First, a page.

Karl Denninger has a very good summation of our economic plight, and solutions involving the fair tax, energy transition and health-care reform:

    To Obama’s Transition Team

    Very good points here. He discusses the economic system, the fair tax, energy, healthcare, poverty, and he understands that we cannot have real economic growth without our own energy coming from this country, and without a tax system that encourages productive use of that energy (conservation in energy use for recreation and excess comforts, directing energy use to productive activities, ie saving and investment in making the things we really need). It is interesting to think of how a consumption tax would accomplish this. The part on health care is very interesting.

  52. [...] Al Gore calls for tougher global limit on CO2 levels – D. Adam, The Guardian  Al Gore rouses U.N. climate talks to more action – G. Wynn, G. Baczynska, Reuters ‘Embarrassing’ to be a Canadian at climate talks: Green party leader – CBC ‘We’re still way, way off the mark’ – Greenpeace UK E.D., J. Sauven – The Guardian Global climate change decisions on hold for Obama admin – D. Adam, The Guardian Germany: the new dirty man of Europe – George Monbiot – The Guardian George Monbiot is arguing with me… – S. Astyk, Casaubon’s Book [...]

  53. [...] the IPCC is 90cm “by the century’s end” . But everything else I have been reading recently suggest things are going to start happening much faster than the IPCC predicted because they did [...]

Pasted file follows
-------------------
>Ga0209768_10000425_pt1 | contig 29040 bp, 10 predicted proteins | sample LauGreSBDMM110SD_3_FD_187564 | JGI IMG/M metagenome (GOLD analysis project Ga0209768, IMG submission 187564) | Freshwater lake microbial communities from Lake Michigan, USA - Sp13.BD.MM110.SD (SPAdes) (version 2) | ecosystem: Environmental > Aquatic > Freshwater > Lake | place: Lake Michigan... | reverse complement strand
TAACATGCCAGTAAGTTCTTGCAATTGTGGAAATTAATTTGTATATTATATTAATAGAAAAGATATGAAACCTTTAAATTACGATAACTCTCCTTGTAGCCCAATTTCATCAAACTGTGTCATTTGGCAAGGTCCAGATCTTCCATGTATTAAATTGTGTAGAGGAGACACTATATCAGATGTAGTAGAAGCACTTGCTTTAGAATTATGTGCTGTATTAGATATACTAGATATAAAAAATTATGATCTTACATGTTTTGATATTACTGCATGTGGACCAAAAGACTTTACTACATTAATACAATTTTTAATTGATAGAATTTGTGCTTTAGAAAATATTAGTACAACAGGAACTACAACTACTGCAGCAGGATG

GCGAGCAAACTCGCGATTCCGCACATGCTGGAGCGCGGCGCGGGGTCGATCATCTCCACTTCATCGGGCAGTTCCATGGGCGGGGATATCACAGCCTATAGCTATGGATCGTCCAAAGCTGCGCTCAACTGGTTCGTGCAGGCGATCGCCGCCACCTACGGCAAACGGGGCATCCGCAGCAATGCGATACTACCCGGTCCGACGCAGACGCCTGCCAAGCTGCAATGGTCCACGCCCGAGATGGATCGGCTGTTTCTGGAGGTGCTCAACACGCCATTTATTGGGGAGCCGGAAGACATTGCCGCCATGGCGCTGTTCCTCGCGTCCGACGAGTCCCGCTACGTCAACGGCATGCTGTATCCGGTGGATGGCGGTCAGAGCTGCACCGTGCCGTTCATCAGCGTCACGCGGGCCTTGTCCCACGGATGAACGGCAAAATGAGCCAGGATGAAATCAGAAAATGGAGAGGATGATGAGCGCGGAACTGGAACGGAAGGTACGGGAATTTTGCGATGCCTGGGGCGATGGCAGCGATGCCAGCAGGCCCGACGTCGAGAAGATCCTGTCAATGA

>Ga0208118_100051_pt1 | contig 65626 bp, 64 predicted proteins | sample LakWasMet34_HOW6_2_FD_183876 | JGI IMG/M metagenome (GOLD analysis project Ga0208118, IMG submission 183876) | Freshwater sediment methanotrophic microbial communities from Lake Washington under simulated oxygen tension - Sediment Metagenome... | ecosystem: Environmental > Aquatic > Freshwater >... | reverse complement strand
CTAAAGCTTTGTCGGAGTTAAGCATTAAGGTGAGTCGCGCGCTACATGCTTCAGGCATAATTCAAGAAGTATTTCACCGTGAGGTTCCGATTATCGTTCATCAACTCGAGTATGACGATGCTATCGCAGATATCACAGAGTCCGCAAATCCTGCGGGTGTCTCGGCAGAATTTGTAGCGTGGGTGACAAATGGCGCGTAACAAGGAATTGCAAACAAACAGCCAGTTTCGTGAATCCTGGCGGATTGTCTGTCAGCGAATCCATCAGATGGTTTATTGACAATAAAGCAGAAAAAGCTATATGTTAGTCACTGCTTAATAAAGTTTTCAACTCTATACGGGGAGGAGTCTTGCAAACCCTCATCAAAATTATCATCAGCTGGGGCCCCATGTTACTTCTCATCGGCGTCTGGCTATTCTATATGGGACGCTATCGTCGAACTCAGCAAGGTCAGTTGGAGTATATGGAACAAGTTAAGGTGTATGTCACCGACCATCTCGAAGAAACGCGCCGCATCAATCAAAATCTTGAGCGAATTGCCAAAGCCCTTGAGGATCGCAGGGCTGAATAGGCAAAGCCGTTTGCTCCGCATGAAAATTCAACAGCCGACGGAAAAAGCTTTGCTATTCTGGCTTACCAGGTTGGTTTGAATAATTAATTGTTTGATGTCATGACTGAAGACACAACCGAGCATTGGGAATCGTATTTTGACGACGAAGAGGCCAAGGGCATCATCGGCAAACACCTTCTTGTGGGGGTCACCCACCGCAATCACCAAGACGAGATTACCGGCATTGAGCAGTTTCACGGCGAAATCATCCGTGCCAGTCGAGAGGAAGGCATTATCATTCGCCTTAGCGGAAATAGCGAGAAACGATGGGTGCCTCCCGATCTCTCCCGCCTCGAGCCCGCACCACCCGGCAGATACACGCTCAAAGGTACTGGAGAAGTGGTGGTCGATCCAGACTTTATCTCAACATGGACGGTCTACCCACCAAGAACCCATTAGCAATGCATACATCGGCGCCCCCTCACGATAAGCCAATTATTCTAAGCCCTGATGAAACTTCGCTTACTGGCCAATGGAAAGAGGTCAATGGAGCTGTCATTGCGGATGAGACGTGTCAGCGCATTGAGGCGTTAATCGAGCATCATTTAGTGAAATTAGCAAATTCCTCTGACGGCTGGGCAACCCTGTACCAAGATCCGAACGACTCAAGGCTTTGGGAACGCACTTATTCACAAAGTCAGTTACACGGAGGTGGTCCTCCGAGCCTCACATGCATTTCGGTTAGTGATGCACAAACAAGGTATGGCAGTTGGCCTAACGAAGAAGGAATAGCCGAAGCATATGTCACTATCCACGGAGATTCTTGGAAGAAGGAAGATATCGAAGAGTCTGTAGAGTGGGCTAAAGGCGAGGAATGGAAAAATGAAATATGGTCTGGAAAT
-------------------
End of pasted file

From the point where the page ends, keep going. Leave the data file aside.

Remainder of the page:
54. Anna Gon 23 Dec 2008 at 7:57 am

    Let me paraphrase – you think the solution is to give rather than to receive. For example, we the current generation gives up some comfort so the future generations will receive a healthier planet. This way of thinking is slowly catching on thanks to people like you. Thanks for posting :)

    I would like to add something, to support to your argument. Here’s a 5-minute video I’ve put together with others that promotes this active movement of individuals trying to bring about positive world change. If this video inspires you toward bringing about positive change, then please forward it to your friends. The state of the world is intensifying, and all we want is for people to spread the message that we need to wake up. Good luck in your efforts!